Tuesday, February 21, 2017

Review: Kushiel's Mercy by Jacqueline Carey

Kushiel’s Mercy by Jacqueline Carey
Published: Tor, 2008
Series: Book 6 of Kushiel’s Legacy

The Book:

“Imriel and Sidonie attempted to deny their love, but now they are determined to follow Elua’s edict to love as thou wilt. After the tragic death of Imriel’s wife, Dorelei, they have publicly acknowledged their romantic relationship.  Unfortunately, Imriel’s mother is the realm’s most famous traitor, and Sidonie is the heir to the throne.  Queen Ysandre is not willing to set aside old hatred and will only allow the lovers to marry if Imriel brings his estranged mother to justice.

Before this situation can be resolved, a delegation from Carthage throws the City of Elua into disarray.  Imriel and Sidonie’s love will be tested as never before, and they will both need all their wits and courage to protect the land they call home.” ~Allie

This is the sixth book of the Kushiel’s Legacy series, and the third book of Imriel’s trilogy.  I read this as a  part of a community read-along, and you can see the spoiler-filled discussion here: Part 1, Part 2, Part 3, Part 4, Part 5, Part 6, Part 7. Other bloggers who participated in the read-along include Lynn's Book Blog, Dab of Darkness, Emma Wolf, and Over the Effing Rainbow. I am going to mention one spoiler in the second paragraph below, because it is very important to my reaction to the book.

My Thoughts:

Now that I have finished the first two trilogies of the Kushiel’s Legacy series, I see two major differences between the style of Phedre’s story and that of Imriel’s.  As I have commented before, Phedre’s trilogy was more of an epic fantasy, while Imriel’s is more of a romance.  There are certainly romantic relationships and sexual content involved in all of the novels,  but these elements take a more central role in Imriel’s trilogy.  Through all the new lands and adventures, the story of Imriel and Sidonie is fundamentally about two lovers overcoming a wide variety of external political and magical obstacles to their love.  The second difference involves the treatment of magic. The supernatural elements of Phedre’s story were largely of a mysterious and religious nature, whereas Imriel more frequently encounters straightforward sorcery and spellcasting.  These are value-neutral differences, since reader preferences vary, but the information might be useful for potential readers.  For my part, I was more partial to the style of Phedre’s trilogy, though I still enjoyed Imriel’s story.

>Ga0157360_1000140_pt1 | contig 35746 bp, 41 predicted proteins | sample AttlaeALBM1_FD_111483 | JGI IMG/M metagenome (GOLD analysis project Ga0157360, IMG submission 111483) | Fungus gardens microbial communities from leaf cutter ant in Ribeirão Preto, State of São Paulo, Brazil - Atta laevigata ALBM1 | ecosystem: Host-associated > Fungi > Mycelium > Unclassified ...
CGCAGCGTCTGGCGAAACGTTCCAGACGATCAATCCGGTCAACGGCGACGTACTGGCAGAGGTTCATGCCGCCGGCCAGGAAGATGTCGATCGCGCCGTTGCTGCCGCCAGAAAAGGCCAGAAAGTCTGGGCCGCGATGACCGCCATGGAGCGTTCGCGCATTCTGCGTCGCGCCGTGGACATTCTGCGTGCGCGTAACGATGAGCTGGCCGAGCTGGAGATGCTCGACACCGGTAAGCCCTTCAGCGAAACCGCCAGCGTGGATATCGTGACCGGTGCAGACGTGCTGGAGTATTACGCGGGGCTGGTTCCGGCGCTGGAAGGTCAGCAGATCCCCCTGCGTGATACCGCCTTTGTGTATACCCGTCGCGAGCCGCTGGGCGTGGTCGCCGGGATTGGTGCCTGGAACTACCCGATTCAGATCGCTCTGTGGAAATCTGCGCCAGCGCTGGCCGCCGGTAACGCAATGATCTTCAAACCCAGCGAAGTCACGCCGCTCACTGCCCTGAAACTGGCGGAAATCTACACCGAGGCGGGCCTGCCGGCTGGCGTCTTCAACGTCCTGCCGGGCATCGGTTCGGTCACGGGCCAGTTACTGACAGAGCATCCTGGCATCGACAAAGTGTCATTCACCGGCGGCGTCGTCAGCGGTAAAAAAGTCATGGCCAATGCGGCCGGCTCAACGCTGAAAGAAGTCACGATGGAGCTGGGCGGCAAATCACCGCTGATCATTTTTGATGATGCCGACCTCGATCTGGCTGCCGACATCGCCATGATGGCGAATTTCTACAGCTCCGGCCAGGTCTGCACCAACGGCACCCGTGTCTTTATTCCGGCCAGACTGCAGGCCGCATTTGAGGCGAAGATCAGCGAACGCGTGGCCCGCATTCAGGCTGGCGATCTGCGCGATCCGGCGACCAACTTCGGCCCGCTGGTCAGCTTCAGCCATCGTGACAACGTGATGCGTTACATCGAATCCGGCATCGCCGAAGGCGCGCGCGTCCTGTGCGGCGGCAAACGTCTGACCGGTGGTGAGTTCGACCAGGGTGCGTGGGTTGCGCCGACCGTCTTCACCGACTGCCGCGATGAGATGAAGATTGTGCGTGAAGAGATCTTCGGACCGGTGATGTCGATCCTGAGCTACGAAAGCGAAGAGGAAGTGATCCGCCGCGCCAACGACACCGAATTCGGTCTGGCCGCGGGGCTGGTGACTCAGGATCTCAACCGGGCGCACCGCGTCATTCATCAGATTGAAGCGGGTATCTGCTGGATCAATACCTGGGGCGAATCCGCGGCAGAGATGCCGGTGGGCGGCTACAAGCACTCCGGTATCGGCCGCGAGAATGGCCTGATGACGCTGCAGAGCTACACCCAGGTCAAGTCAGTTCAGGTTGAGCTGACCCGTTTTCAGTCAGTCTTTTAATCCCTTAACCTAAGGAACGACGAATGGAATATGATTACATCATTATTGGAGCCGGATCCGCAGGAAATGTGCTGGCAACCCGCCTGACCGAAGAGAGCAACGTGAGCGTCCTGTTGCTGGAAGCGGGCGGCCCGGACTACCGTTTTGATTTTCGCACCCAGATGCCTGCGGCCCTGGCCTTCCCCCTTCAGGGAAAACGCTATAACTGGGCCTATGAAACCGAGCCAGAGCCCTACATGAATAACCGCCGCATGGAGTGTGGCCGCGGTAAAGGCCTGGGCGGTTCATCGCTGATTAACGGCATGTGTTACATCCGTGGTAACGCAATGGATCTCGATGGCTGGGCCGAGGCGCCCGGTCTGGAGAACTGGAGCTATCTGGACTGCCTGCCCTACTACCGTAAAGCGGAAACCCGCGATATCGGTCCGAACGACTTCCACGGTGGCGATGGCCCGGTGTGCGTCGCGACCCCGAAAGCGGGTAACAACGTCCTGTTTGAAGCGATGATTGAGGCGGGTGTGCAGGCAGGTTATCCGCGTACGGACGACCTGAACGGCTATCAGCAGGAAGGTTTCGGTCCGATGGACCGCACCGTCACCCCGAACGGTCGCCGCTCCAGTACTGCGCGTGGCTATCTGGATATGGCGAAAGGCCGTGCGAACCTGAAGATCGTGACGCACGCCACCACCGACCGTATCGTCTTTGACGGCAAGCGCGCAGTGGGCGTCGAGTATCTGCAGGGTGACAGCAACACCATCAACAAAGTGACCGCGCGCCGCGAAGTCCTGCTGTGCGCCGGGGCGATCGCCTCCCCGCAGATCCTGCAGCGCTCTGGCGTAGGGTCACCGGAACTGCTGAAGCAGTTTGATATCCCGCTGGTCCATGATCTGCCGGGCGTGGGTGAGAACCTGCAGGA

(spoiler) In addition, I was somewhat frustrated by the central conflict.  While the political complications of Sidonie and Imriel’s relationship are considered, the story centers on an external magical obstacle--a mind control spell that affects everyone in the City of Elua. Their relationship is erased from everyone’s minds, and an alternative reality--where Sidonie loves someone else--is created.  This was an interesting way to examine what parts of these characters are fundamental to their nature, and what can be manipulated through modification of memory.  It also served to test the strength of the bond between Sidonie and Imriel against powerful magic.  On the other hand, it meant that readers essentially spend a large amount of the book with ‘alternate universe’ versions of all the characters.  Since returning to a particular set of characters is one of the things I love about this series, I found this unsatisfying.  The story certainly had tension, and I wanted Sidonie and Imriel to prevail, but I was also extremely impatient for everyone to get their minds back. (end spoiler)

On the other hand, there is still a lot to enjoy in Kushiel’s Mercy, and I enjoyed seeing Imriel’s story wind to a satisfying conclusion.  It is always fun to return to the familiar characters in Phedre and Imriel’s generations, and the novel did not disappoint in terms of introducing new fantasy versions of real lands and cultures.  Carthage is an obvious destination, but we also get to see more of Aragonia and some Mediterranean islands.  I was also delighted to see that Melisande was playing a role in the story again.  She was an impressive charismatic villain in Phedre’s trilogy, and I had missed her scheming in Imriel’s story.  I have enjoyed following all of the characters through so many adventures, alongside some really excellent bloggers who shared their perspectives and insights.  I’m sad that this is the final novel that will feature this place and time, but we will see more of this world in the final trilogy of Kushiel’s Legacy!

My Rating: 3/5

Kushiel’s Mercy draws the second trilogy of Kushiel’s Legacy to a close and concludes the story of Imriel de la Courcel.  It was not my favorite of the series, partially due to the increased focus on romance and the straightforward style of sorcery. All the same, I enjoyed revisiting Imriel, Sidonie, and other familiar characters, and seeing on what paths their lives are leading them.  It’s hard to say goodbye to such a wonderful cast, but I’m looking forward to reading more of Carey’s work in the future!

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